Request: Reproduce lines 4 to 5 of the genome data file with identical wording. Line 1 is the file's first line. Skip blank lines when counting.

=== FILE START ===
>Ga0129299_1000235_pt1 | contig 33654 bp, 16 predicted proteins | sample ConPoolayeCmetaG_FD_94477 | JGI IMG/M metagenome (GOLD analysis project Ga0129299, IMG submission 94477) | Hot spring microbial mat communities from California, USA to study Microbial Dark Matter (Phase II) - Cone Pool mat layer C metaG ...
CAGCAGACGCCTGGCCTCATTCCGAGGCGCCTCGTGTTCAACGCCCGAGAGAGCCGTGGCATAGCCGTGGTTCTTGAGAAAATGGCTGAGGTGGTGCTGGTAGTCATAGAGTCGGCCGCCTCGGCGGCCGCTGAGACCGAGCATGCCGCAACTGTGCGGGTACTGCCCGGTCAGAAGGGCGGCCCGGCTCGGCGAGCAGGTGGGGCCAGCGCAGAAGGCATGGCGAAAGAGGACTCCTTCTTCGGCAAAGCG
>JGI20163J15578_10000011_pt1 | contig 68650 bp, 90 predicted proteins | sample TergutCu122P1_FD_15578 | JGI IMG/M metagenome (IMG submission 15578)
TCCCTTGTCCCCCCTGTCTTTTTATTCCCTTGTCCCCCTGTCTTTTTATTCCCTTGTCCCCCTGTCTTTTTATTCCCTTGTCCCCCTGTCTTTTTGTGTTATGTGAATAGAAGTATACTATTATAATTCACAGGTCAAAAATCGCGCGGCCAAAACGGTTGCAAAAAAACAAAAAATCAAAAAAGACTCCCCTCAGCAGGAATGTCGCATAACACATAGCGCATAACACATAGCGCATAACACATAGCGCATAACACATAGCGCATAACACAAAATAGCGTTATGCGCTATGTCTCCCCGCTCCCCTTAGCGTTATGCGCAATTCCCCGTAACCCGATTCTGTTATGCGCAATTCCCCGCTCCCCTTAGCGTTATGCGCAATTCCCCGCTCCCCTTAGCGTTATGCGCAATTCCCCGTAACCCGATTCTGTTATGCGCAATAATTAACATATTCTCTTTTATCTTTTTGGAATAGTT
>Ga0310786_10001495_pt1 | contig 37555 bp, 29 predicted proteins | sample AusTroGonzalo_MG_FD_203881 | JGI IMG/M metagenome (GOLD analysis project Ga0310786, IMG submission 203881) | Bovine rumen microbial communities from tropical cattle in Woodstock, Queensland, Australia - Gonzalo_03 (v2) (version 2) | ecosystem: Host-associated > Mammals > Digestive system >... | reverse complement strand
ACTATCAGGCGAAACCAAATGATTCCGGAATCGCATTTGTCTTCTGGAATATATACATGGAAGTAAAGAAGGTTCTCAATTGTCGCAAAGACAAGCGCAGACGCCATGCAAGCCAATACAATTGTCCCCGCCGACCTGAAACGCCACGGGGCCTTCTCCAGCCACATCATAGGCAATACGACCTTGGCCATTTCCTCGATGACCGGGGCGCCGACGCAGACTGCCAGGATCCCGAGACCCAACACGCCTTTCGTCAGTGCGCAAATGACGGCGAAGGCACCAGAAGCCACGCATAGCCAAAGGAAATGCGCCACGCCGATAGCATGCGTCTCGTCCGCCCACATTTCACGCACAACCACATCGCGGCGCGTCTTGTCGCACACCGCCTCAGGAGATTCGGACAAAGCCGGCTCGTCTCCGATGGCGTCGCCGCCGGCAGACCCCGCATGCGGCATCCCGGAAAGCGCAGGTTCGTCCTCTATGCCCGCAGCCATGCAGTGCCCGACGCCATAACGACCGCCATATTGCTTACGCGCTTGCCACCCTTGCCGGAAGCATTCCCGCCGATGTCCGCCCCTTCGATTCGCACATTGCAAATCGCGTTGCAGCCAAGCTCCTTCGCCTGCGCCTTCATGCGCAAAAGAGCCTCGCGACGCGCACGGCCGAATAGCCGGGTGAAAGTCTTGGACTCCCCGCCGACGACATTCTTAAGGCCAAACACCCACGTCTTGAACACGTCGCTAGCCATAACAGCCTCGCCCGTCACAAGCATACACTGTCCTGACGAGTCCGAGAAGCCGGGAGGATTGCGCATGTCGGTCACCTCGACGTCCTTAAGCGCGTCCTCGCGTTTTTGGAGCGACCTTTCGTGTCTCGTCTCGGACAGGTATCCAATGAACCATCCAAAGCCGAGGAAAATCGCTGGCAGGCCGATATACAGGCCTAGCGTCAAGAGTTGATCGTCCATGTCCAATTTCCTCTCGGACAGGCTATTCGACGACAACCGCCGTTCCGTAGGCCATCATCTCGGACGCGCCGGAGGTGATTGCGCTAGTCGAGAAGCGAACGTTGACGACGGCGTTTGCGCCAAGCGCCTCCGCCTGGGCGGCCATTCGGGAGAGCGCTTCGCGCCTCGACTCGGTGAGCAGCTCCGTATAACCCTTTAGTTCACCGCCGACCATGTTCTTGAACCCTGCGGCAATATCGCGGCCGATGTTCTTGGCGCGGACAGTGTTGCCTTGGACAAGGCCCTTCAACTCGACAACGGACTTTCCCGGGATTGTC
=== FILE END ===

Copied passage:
TCCCTTGTCCCCCCTGTCTTTTTATTCCCTTGTCCCCCTGTCTTTTTATTCCCTTGTCCCCCTGTCTTTTTATTCCCTTGTCCCCCTGTCTTTTTGTGTTATGTGAATAGAAGTATACTATTATAATTCACAGGTCAAAAATCGCGCGGCCAAAACGGTTGCAAAAAAACAAAAAATCAAAAAAGACTCCCCTCAGCAGGAATGTCGCATAACACATAGCGCATAACACATAGCGCATAACACATAGCGCATAACACATAGCGCATAACACAAAATAGCGTTATGCGCTATGTCTCCCCGCTCCCCTTAGCGTTATGCGCAATTCCCCGTAACCCGATTCTGTTATGCGCAATTCCCCGCTCCCCTTAGCGTTATGCGCAATTCCCCGCTCCCCTTAGCGTTATGCGCAATTCCCCGTAACCCGATTCTGTTATGCGCAATAATTAACATATTCTCTTTTATCTTTTTGGAATAGTT
>Ga0310786_10001495_pt1 | contig 37555 bp, 29 predicted proteins | sample AusTroGonzalo_MG_FD_203881 | JGI IMG/M metagenome (GOLD analysis project Ga0310786, IMG submission 203881) | Bovine rumen microbial communities from tropical cattle in Woodstock, Queensland, Australia - Gonzalo_03 (v2) (version 2) | ecosystem: Host-associated > Mammals > Digestive system >... | reverse complement strand